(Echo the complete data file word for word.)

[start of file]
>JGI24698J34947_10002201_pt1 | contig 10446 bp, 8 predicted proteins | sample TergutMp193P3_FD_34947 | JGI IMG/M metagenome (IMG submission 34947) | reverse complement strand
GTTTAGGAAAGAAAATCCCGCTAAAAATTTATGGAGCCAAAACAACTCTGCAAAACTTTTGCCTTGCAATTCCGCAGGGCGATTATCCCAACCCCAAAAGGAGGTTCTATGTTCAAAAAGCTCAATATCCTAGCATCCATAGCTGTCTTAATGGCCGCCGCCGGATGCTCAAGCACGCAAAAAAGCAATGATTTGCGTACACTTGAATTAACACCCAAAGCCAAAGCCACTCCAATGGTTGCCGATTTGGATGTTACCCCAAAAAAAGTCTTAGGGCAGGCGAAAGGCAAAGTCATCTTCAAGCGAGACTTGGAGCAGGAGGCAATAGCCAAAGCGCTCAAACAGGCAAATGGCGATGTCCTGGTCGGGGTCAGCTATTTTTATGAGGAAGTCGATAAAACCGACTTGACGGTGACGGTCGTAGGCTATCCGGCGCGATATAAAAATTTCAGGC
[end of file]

>JGI24698J34947_10002201_pt1 | contig 10446 bp, 8 predicted proteins | sample TergutMp193P3_FD_34947 | JGI IMG/M metagenome (IMG submission 34947) | reverse complement strand
GTTTAGGAAAGAAAATCCCGCTAAAAATTTATGGAGCCAAAACAACTCTGCAAAACTTTTGCCTTGCAATTCCGCAGGGCGATTATCCCAACCCCAAAAGGAGGTTCTATGTTCAAAAAGCTCAATATCCTAGCATCCATAGCTGTCTTAATGGCCGCCGCCGGATGCTCAAGCACGCAAAAAAGCAATGATTTGCGTACACTTGAATTAACACCCAAAGCCAAAGCCACTCCAATGGTTGCCGATTTGGATGTTACCCCAAAAAAAGTCTTAGGGCAGGCGAAAGGCAAAGTCATCTTCAAGCGAGACTTGGAGCAGGAGGCAATAGCCAAAGCGCTCAAACAGGCAAATGGCGATGTCCTGGTCGGGGTCAGCTATTTTTATGAGGAAGTCGATAAAACCGACTTGACGGTGACGGTCGTAGGCTATCCGGCGCGATATAAAAATTTCAGGC